In neurogenic bladder dysfunction clean intermittend catheterization 3 to 4 times per day is the accepted approach to prevent secondary consequences from failure to empty urine sufficiently. It can become necessary to provide the patient with a permanent transcutaneous suprapubic catheder if mechanical obstruction in the urethra or motor symptoms of MSA prevent uncomplicated catheterization. Pharmacologic options with anti- or procholinergic or ?adrenergic substances are usually not successfull to adequatly reduce post-void residual volume in MSA, but anticholinergic agents like oxybutynin can improve symptoms of detrusor hyperreflexia or sphincter-detrusor dyssynergy in the early course of the disease. Urological surgery must be avoided in these patients because worsening of bladder control post-operatively is most likely. Sexual dysfunction is common in MSA patients, frequently causes psychological distress and should be openly addressed by the caring physician or neurologist. Therapeutic strategies for erectile disturbance may include oral pharmacotherapy (sildenafil) or intracavernosal injections of vasoactive agents.
Therapy of motor disturbance
There are no established pharmacological treatment strategies for cerebellar ataxia and pyramidal dysfunction, however, latter is rarely associated with clinically significant disability. Although the parkinsonian syndrome of most MSA patients fails to respond to L-dopa, 30% of patients nevertheless experience definite, albeit transient, L-dopa ?derived benefit. Indeed, only 5% of patients still respond to L-dopa after 5-6 years of therapy. Dyskinesias emerge in half of the treated patients in whom they are often dystonic, predominantly affecting orofacial muscles. The response to dopamine agonists such as lisuride, bromocriptine, or pergolide is even more disappointing. In a recent controlled trial of amantadine in a small number of patients with atypical parkinsonian syndromes including MSA-P there was no significant anti-parkinsonian effectalthough uncontrolled reports claim a useful effect in 20-25% of patients. Stereotaxic procedures such as pallidotomy and subthalamic stimulation usually fail to improve the parkinsonian motor disturbance of MSA-P patients. Novel therapeutic strategies such as trophic factor delivery and neurotransplantation are currently being explored experimentally. Amphetamine- and apomorphine-induced rotation asymmetries in a double-lesion rat model of MSA-P appear to be partly reversable by mesencephalic-striatal co-grafts. Further experimental studies are required to optimize the neurotransplantation procedure in the double-lesion rat model. Recently, a multicentre double-blind trial of rilzuole, a blocker of glutamate release, has been launched in MSA and PSP patients across Europe. In the absence of evidence for disturbed glutamatergic neurotransmission in MSA it remains to be seen whether disease modifying effects can be induced by riluzole in this disorder.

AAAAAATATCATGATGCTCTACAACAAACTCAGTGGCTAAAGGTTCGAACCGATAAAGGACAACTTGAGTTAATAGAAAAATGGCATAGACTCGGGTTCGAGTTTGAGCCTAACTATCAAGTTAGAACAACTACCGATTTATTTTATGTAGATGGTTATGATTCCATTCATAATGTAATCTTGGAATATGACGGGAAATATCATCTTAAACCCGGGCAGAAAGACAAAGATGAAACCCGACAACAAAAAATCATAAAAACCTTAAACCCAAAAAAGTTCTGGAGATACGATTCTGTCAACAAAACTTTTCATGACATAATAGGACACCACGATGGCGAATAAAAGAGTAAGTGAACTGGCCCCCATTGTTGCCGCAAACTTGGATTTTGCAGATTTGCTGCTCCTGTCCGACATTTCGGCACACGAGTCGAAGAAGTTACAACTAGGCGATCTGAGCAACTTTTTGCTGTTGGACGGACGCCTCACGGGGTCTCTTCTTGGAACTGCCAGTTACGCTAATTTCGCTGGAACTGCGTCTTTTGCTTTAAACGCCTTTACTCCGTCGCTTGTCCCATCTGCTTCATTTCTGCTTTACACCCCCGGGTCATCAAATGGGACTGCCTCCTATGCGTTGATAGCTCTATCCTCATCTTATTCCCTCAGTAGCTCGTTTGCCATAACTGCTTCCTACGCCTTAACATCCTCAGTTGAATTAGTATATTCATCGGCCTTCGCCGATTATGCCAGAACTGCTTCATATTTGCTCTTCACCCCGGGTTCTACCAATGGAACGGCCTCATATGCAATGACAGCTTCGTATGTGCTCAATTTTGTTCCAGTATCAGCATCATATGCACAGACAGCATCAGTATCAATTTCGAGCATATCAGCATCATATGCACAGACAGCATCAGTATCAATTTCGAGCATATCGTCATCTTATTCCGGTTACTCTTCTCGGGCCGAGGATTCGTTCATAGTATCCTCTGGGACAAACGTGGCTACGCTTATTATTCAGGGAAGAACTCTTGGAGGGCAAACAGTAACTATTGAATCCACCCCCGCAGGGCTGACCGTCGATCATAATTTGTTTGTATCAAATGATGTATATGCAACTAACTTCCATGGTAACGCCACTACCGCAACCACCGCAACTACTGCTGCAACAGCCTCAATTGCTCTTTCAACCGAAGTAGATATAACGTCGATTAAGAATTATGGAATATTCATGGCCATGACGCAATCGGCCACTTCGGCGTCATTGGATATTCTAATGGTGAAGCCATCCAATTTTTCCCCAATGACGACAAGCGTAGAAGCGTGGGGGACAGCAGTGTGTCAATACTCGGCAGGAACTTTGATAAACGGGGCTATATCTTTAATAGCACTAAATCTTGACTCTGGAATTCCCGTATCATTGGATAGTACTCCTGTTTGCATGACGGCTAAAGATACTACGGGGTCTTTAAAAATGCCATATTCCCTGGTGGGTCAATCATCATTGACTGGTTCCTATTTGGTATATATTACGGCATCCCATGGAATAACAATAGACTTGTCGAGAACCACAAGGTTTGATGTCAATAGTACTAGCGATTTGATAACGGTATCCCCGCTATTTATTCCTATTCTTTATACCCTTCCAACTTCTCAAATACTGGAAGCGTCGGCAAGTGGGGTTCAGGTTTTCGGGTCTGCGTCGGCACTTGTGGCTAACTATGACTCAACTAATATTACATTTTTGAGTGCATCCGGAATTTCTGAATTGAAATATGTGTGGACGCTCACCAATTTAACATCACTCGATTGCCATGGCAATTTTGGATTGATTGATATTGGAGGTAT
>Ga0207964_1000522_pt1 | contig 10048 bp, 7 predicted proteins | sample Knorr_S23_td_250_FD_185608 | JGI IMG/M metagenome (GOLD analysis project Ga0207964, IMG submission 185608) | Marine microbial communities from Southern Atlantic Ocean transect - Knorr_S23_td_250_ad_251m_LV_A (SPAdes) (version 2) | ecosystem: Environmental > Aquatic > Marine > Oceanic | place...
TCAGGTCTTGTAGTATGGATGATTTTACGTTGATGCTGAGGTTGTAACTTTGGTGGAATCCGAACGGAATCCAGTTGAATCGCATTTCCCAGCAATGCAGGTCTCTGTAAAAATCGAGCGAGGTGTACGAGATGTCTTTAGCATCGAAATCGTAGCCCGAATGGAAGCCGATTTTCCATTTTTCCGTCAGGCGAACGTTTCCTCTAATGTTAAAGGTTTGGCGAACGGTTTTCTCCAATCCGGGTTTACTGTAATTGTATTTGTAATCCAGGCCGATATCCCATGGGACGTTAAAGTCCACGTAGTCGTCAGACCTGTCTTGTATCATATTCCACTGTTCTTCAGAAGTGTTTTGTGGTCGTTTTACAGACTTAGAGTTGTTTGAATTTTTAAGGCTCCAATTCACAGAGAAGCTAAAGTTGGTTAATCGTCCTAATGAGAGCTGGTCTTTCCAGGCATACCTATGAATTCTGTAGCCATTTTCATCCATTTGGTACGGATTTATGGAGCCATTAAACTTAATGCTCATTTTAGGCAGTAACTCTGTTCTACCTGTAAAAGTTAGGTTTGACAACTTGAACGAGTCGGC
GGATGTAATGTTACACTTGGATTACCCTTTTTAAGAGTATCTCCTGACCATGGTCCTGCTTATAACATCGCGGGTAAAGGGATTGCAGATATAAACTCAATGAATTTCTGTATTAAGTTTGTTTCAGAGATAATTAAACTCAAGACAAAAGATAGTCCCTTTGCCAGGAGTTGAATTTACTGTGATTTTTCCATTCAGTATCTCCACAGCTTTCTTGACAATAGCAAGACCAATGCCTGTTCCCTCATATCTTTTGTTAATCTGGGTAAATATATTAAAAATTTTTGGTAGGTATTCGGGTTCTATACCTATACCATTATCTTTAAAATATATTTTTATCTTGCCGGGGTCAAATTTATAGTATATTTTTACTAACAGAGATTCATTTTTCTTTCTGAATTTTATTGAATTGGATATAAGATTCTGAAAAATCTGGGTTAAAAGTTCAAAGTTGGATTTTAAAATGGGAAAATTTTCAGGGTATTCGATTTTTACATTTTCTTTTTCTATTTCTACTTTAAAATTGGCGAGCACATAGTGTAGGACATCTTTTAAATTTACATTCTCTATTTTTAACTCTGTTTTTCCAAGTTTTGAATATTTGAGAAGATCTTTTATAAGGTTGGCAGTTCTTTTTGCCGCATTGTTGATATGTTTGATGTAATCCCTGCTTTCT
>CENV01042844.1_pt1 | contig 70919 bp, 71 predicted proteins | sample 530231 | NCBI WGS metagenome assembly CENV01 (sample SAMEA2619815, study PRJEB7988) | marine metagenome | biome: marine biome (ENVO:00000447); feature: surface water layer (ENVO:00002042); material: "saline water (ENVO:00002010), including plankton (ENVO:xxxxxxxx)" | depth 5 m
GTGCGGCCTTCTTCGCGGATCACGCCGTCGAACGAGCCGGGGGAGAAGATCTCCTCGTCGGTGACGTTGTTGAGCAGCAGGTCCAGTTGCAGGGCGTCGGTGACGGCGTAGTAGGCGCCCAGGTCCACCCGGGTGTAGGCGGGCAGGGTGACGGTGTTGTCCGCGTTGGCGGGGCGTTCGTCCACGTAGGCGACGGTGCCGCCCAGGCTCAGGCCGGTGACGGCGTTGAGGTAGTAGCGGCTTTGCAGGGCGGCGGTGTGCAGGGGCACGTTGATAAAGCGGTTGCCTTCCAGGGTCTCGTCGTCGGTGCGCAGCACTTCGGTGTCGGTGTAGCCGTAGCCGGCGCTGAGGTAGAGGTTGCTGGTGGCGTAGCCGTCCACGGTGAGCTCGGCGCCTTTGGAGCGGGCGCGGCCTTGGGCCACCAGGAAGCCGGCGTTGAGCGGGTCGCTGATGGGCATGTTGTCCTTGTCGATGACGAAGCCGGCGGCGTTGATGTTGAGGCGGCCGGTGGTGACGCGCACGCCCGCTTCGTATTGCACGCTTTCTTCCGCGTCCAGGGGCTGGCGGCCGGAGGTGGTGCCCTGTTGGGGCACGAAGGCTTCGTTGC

The available therapeutic strategies in MSA are summarized in the table below.
1. Choice: Dopamimetics (L-Dopa, Dopamine-Agonists)
2. Choice: Anticholinergics/Amantadine
2. Orthostatic Hypotension
Increased salt intake
Head up tilt (30°)
3. Detrusor Hyperreflexia (Urgency/incontinence)
Intermittent Self Catheterization (ISC)
5. Dystonia (incl. Antecollis)
7. Dysphagia, Dysarthria
9. Gait disorders
Use of walking aids